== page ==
The majority of cyber infiltration & exfiltration intrusions leave a network footprint, and due to the multi-faceted nature of detecting network intrusions, it is often difficult to detect. In this work a Zeek-processed PCAP dataset containing the metadata of 36,667 network packets was modeled with several machine learning algorithms to classify normal vs. anomalous network activity. Principal component analysis with a 10% contamination factor was used to identify anomalous behavior. Models were created using recursive feature elimination on logistic regression and XGBClassifier algorithms, and also using Bayesian and bandit optimization of neural network hyperparameters. These models were trained on a dataset with numeric features, and also with the addition of categorical variables related to connection state, transport state and application protocol. The XGBClassifier algorithm generated near-perfect models with an f1 metric on the train/test dataset of 0.994 or better for both datasets. The mean accuracy of the best model on each dataset was 99.9%, which compares favorably to prior machine learning-assisted NIDS work that possessed a mean accuracy of 96.8%. The addition of state and protocol variables gave a slight improvement to modeling, and the XGBClassifier algorithm showed the best model performance. Notably, when recursive feature elimination was applied to best model, performance was sustained with the removal of transport layer protocol information.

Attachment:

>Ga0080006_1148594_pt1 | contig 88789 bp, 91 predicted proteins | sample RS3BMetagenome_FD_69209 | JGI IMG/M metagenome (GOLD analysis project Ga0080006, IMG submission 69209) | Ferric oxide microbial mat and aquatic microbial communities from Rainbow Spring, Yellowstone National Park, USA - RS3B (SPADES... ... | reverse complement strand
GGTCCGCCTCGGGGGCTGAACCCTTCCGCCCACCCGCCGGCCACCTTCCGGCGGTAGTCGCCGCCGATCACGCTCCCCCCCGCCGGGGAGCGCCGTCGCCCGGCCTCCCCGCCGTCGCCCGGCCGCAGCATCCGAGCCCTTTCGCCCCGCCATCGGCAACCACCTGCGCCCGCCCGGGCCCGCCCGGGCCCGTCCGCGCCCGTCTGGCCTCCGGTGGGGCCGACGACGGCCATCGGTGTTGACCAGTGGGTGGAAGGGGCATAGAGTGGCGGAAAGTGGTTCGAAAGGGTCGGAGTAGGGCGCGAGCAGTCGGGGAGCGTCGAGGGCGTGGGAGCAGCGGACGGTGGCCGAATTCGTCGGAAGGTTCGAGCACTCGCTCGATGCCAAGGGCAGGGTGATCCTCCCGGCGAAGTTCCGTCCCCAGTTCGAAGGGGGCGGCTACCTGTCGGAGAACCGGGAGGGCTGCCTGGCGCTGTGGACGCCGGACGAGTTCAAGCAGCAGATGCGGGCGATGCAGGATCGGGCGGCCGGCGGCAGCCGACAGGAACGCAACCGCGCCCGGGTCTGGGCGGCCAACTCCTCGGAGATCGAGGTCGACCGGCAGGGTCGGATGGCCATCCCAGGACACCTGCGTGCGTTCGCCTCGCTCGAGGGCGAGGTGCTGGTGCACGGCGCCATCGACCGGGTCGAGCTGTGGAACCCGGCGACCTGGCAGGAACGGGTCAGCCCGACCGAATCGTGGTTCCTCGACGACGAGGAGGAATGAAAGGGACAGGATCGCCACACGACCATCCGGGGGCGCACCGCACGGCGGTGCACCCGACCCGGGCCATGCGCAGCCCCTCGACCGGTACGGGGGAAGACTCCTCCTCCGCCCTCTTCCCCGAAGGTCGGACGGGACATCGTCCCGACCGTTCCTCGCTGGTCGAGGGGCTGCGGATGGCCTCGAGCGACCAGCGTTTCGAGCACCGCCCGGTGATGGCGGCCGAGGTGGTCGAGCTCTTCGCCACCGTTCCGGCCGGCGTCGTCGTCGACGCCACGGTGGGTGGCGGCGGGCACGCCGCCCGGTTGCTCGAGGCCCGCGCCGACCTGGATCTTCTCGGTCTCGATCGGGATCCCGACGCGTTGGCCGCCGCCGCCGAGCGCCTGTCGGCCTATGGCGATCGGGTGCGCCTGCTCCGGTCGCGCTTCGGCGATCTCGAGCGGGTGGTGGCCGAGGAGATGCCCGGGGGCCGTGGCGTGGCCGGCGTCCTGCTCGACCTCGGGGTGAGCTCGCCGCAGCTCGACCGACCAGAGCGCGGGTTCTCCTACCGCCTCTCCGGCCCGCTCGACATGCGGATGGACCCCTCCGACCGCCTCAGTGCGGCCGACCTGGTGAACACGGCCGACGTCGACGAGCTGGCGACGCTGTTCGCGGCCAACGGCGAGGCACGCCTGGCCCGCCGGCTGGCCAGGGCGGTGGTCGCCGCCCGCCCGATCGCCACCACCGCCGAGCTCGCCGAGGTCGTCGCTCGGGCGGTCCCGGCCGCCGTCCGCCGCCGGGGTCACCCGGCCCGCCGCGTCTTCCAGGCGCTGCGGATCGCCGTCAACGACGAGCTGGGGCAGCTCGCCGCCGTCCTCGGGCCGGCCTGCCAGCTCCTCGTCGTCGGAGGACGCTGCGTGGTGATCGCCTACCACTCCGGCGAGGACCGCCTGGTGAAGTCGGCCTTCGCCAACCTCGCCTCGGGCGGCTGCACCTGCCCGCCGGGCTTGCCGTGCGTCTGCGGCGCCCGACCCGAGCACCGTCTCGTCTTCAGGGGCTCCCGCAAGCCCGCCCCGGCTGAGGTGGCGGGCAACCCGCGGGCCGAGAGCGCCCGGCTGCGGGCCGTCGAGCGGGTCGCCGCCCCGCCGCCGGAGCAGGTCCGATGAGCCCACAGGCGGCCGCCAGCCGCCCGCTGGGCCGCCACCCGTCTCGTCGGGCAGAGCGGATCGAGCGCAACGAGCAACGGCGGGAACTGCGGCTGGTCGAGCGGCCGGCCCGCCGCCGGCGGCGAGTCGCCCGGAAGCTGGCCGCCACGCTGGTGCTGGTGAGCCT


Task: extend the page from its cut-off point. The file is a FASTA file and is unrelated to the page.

World Congress in Computer Science, Computer Engineering, and Applied Computing (CSCE 2022)
Yuchi, George [*]; Wagner, Torrey J.; Auclair, Paul; and Langhals, Brent T., "Effect of Connection State & Transport/Application Protocol on the Machine Learning Outlier Detection of Network Intrusions" (2022). Faculty Publications. 1406.